At first, I blamed the frets for being slightly radiused. Surely that was it! I tested the radiused fret in a nearby chunk of wood and it worked perfectly, flat or not. Still, just in case, I tried lots of flat frets. No go. I figured maybe it was the way I was setting the frets. I usually use a flat fret caul I purchased from Stew-Mac hooked in my drill press, so I tried the old fashioned way- a ball-pein hammer. It spit out frets like crazy, some popping out minutes later.

It was becoming very clear why this little mountain dulcimer was slathered in house paint. The wood was cursed, never to accept a fret, never to sing out- doomed to the decorator’s dustbin. Resigned to accept that this would be a much longer project, I hatched a plan that bypassed the difficult surface entirely. I would glue a different fretboard right over this one- an antique yardstick from the Arlington Elevator Supply Company.

Yardsticks don’t make good fretboards. I already have this work-based knowledge. They say the definition of insanity is continuing to do the same thing and expecting a different result. Guilty as charged. Despite a terrible fretting experience with a ruler fret-board in the past, I was sure to try again!

You see, give away branded products like pens, buttons, and yardsticks are not going to be made with the best materials. The yardsticks are usually made of soft and cheap pine. Some are so poorly made that they warp and stretch, giving terrible measurements and becoming useless as a straight edge.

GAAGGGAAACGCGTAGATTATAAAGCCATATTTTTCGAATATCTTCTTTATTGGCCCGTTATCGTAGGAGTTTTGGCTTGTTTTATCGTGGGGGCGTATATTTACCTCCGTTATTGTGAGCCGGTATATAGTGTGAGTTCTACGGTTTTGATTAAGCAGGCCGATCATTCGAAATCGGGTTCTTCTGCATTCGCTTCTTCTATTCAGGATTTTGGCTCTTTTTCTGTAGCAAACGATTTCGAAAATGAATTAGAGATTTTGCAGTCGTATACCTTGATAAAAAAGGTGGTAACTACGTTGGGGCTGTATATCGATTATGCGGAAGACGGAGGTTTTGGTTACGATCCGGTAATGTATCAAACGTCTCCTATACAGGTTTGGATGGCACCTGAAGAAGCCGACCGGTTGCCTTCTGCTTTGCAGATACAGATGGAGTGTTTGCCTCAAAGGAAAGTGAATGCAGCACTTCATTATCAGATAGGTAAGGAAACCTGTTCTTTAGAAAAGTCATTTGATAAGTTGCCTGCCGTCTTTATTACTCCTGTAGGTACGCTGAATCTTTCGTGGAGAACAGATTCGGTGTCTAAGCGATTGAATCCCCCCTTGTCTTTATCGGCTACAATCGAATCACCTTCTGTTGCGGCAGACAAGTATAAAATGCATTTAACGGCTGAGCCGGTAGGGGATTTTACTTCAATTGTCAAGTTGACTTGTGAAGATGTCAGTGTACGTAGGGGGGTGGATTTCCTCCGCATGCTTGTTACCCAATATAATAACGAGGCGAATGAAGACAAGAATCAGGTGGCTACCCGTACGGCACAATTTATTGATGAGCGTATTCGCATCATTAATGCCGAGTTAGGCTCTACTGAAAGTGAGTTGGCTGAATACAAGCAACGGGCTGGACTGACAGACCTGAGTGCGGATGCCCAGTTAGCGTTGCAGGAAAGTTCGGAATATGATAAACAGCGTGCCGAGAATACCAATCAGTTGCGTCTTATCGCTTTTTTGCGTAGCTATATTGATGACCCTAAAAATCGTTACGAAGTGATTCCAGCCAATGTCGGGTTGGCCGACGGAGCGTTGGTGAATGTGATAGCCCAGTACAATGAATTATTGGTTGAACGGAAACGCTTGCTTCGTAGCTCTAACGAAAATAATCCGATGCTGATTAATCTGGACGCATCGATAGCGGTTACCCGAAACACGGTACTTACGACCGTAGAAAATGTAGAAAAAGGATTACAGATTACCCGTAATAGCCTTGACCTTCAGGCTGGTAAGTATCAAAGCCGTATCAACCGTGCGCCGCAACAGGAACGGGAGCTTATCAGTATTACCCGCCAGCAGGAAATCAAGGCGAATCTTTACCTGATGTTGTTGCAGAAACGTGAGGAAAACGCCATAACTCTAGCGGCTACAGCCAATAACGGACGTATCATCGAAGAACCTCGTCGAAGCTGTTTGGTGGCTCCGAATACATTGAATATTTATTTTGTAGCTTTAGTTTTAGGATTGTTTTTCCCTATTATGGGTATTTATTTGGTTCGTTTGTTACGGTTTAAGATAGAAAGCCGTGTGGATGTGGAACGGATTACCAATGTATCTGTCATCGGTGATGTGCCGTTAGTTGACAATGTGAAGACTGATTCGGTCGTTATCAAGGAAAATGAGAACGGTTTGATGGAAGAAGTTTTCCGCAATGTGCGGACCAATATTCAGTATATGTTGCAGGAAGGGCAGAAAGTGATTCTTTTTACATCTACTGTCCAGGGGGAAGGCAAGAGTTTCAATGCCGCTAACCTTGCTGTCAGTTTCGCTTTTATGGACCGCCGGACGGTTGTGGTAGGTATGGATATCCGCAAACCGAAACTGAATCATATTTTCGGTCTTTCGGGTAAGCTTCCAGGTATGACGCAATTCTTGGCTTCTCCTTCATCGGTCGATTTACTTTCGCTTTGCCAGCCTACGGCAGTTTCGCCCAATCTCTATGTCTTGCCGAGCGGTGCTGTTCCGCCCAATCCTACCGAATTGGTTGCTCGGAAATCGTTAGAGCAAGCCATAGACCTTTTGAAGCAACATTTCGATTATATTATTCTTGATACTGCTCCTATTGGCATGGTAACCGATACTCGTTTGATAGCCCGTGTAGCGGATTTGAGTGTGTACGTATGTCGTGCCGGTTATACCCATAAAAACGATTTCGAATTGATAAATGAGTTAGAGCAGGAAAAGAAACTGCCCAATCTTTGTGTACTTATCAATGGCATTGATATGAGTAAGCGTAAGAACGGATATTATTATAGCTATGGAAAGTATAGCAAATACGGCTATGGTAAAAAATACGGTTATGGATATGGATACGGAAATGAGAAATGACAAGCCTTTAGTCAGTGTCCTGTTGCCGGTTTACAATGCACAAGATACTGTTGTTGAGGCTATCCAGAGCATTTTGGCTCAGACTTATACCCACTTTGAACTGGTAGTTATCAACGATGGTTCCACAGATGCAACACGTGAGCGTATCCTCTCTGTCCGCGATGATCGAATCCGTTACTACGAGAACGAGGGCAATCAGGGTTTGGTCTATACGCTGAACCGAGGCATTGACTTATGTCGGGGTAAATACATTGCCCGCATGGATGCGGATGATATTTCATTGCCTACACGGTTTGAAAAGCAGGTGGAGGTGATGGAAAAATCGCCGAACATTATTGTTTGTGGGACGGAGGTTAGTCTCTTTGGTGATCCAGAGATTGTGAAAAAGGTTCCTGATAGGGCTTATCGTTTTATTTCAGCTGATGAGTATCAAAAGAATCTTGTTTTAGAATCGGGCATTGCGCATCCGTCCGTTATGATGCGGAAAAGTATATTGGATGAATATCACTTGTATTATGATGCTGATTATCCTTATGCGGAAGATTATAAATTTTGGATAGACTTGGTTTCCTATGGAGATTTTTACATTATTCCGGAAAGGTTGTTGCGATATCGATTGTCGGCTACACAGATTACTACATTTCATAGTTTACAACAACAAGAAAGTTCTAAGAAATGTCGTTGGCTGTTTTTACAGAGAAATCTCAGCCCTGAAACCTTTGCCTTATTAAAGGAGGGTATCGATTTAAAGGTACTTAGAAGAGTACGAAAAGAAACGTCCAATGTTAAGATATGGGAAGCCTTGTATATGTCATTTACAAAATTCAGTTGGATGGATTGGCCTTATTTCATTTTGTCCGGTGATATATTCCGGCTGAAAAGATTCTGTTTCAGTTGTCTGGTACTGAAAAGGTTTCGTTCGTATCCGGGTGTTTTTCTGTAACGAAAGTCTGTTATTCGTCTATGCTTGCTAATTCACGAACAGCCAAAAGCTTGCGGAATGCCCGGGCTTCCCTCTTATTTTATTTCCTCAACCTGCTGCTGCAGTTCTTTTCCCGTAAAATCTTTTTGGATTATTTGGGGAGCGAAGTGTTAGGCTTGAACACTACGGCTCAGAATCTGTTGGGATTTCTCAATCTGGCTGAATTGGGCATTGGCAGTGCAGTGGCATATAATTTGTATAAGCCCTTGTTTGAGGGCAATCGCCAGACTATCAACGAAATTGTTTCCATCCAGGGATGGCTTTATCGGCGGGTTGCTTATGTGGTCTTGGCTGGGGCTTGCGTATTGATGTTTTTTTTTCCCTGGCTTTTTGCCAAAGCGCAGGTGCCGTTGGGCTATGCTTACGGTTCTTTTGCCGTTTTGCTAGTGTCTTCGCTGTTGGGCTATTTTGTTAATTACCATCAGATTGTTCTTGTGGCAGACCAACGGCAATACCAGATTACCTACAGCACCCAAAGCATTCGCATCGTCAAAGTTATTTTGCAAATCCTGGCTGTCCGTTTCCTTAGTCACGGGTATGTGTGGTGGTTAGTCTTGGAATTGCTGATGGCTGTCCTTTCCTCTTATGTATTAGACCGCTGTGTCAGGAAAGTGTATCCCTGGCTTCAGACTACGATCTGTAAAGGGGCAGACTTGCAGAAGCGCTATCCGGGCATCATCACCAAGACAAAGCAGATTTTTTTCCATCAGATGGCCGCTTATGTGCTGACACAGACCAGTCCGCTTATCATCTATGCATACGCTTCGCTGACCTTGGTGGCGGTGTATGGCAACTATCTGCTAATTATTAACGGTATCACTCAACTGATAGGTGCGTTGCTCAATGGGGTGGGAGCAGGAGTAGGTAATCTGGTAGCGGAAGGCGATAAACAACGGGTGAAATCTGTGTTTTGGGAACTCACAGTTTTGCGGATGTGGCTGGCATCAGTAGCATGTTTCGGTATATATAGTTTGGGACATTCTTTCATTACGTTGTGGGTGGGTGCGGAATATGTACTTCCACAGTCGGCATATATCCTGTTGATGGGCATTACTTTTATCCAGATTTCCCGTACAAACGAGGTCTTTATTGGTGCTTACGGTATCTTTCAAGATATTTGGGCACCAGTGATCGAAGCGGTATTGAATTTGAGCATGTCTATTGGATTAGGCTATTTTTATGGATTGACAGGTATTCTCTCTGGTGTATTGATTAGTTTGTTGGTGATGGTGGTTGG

As a consummate collector of all things useless, I have been shopping for antique rulers that are not soft and are perfectly straight. The lesson the last yardstick was trying to teach was not to use a yardstick, but I wouldn’t listen. I would see the barrels of yardsticks in the antique malls of Ohio and give them a pinch. If my fingernail dented them, I would pass. Very few passed my test.

After ignoring my fears, I hand cut the fret slots, sanded the mating surfaces, glued, and clamped on the yardstick. I then used a cabinet scraper to plane the yardstick to the edge of the old fingerboard. Once I trimmed the excess yardstick and cut out the nut and bridge slots, I was ready for fretting! A side note about the fretting- not all fret calculators are made the same. I wasted a lot of time looking for something that would print a new template based on the unique scale length of this old homemade instrument. In the dirty dark old corners of the internet, I was able to re-find a tool that I used to use to get unique frettings: wfret. Not only did this tool help me get the right positions, but it showed me that the original fret positions were sloppy at best! Though fretting went largely without incident, leveling the frets was a bit of a challenge. With softer woods, you have to be careful not to overshoot the surface when hammering the frets in place. In the end, I erred on the side of caution and just gently tuned and tapped any fret buzz out once stringed.